I hope to start a series of columns in this space on the value of humor in our caregiver lives in the very near future. Many research studies indicate that "laughter is the best medicine" and that both medical and emotional benefits can be derived from laughter. Scientists have found that laughter is a form of "internal jogging" that exercises the body and stimulates the release of beneficial brain neurotransmitters and hormones. Thus, a positive attitude and laughter can actually be "food" for your health as a spousal caregiver. My resource for this column will be an internationally recognized nurse humorist who specializes in stress management, patient service, and end-of-life issues.

To the long-term readers of this column, it should be apparent that I have a very strong faith commitment. It should also be apparent that I have a very strong marital commitment to Carol. I have tried to convey that commitment in various columns during the past year. Hopefully, some of that commitment "rubbed off" on you -- that is my intent and my fervent hope. Without a strong faith and marital commitment, I do not see how a spousal caregiver can provide the type of quality care that their spouse requires and deserves.

Another "twist" that I have included in my columns is the "Words To Care By" segment. I try to find various quotations that fit the theme of that particular column. Hopefully, those quotations provide you with some inspiration and encapsulate the message of that particular column.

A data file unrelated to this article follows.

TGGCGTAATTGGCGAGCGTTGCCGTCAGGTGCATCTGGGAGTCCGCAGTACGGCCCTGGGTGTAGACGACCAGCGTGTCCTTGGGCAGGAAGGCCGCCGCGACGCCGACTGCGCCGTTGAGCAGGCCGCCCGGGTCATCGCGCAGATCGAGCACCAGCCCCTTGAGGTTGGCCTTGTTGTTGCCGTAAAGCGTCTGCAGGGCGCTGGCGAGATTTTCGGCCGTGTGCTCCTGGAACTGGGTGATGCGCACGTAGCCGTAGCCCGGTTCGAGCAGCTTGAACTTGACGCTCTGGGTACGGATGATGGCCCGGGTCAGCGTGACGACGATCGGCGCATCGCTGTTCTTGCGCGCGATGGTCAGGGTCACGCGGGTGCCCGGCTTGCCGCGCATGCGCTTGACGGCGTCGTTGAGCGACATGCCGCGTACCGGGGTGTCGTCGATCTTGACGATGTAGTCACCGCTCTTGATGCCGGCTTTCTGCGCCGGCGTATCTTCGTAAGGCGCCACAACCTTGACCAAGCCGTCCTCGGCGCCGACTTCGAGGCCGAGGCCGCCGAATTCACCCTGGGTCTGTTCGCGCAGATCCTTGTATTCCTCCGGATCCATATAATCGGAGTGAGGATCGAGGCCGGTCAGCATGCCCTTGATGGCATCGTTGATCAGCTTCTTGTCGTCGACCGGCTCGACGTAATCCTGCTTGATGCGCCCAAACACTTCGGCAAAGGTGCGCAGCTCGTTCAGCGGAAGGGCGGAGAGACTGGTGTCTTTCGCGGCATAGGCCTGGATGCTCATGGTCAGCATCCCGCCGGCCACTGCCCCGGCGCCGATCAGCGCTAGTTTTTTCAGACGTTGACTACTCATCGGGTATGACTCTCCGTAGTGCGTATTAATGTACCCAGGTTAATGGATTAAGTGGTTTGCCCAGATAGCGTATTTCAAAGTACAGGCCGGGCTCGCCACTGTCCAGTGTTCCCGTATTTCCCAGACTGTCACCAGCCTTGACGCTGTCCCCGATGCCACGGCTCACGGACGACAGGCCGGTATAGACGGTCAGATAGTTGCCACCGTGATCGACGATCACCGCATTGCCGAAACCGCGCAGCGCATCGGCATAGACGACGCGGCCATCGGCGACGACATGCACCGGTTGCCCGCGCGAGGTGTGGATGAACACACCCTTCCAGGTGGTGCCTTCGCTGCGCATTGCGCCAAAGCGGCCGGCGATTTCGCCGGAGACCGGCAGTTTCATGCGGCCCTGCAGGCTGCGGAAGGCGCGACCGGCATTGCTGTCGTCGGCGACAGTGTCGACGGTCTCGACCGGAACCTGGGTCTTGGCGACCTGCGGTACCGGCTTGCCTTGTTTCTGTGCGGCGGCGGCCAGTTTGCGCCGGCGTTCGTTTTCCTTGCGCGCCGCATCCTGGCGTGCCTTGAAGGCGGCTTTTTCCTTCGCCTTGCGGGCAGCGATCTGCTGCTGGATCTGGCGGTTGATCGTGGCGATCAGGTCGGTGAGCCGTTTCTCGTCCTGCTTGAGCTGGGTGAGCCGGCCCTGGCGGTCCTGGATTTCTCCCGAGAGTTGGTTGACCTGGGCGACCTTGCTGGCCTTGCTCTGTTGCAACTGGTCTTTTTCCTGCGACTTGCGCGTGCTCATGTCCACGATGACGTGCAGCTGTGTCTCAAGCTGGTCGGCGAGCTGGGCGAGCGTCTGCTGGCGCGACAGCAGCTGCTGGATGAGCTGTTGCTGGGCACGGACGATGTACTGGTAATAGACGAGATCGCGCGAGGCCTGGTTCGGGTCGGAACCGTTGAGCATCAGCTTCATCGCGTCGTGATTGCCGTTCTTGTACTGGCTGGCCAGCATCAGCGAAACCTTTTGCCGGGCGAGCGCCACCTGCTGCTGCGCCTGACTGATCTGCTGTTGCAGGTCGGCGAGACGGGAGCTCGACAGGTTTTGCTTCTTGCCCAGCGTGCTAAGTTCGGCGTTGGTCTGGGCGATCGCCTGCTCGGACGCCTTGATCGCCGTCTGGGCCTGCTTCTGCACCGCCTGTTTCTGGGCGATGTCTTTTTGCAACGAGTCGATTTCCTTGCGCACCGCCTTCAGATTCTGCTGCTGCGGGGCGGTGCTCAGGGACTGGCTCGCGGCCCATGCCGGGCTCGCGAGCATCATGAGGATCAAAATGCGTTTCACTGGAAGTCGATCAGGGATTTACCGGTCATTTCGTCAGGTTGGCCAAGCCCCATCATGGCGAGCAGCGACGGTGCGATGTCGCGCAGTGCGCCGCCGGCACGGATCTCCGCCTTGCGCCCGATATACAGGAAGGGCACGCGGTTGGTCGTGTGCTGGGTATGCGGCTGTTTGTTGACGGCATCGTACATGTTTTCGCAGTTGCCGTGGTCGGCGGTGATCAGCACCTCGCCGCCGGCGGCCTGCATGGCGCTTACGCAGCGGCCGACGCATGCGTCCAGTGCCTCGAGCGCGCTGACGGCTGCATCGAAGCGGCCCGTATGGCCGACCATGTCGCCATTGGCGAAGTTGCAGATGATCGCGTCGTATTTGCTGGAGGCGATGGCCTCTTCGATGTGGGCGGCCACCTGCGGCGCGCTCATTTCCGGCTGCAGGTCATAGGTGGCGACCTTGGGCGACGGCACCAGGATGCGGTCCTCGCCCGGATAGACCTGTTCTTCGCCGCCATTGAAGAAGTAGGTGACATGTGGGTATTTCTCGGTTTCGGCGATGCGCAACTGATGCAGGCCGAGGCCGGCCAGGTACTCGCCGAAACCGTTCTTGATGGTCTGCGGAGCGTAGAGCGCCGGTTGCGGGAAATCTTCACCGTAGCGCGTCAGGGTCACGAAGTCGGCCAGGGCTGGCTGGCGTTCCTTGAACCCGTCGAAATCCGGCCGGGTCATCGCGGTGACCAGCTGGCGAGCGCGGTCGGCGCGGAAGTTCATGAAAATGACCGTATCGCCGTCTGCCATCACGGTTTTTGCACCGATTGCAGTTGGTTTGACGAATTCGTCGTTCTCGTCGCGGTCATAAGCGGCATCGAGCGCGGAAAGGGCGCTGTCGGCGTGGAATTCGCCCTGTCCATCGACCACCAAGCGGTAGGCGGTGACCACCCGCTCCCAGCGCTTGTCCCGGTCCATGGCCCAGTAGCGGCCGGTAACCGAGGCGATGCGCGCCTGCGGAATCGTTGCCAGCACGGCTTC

You will be pleased to know that this website,, is currently ranked #1 in elder-caregiving by which ranks websites based on traffic to each monitored website. Hopefully, some of that traffic is the result of your accessing this spousal caregiving link. I sincerely hope and pray that what we have discussed with you over the past year has been helpful to you and to your spouse.

And now for the rest of the story -- I need your help. Have these columns been of value to you? What types of issues and concerns would you like to see addressed in future columns? Are you willing to have "your story" shared in a future column? How can I improve the column?

I would appreciate you taking a few minutes of your valuable time and dropping me a line at Tell me what you think of this column and how I can improve it to help you. Your input will provide me with the wherewithal to continue the column in a manner which addresses your spousal caregiving issues and concerns. Thank you for your help.


"It's not how much we give…

but how much love we put into giving."

Blessed Mother Teresa of Calcutta (1910-97)

Bill Andrew identifies himself as a former “nutritionally-empowered Alzheimer’s caregiver” who attributes the slow-down in progression of Alzheimer’s disease in his wife, Carol – and the growth of his own personal emotional, mental, physical, and spiritual capability and strength to provide quality 24/7 care for her in their own home – to the targeted nutritional supplements they both took on a daily basis. Carol went to her Heavenly reward on June 9, 2008 – Bill continues on to advocate for family caregivers. Contact Bill with your caregiving questions and comments via email at

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© 2005 Pederson Publishing, Inc. All Rights Reserved.
Commercial use, redistribution or other forms of reuse of this information is strictly prohibited without the prior written permission of Pederson Publishing.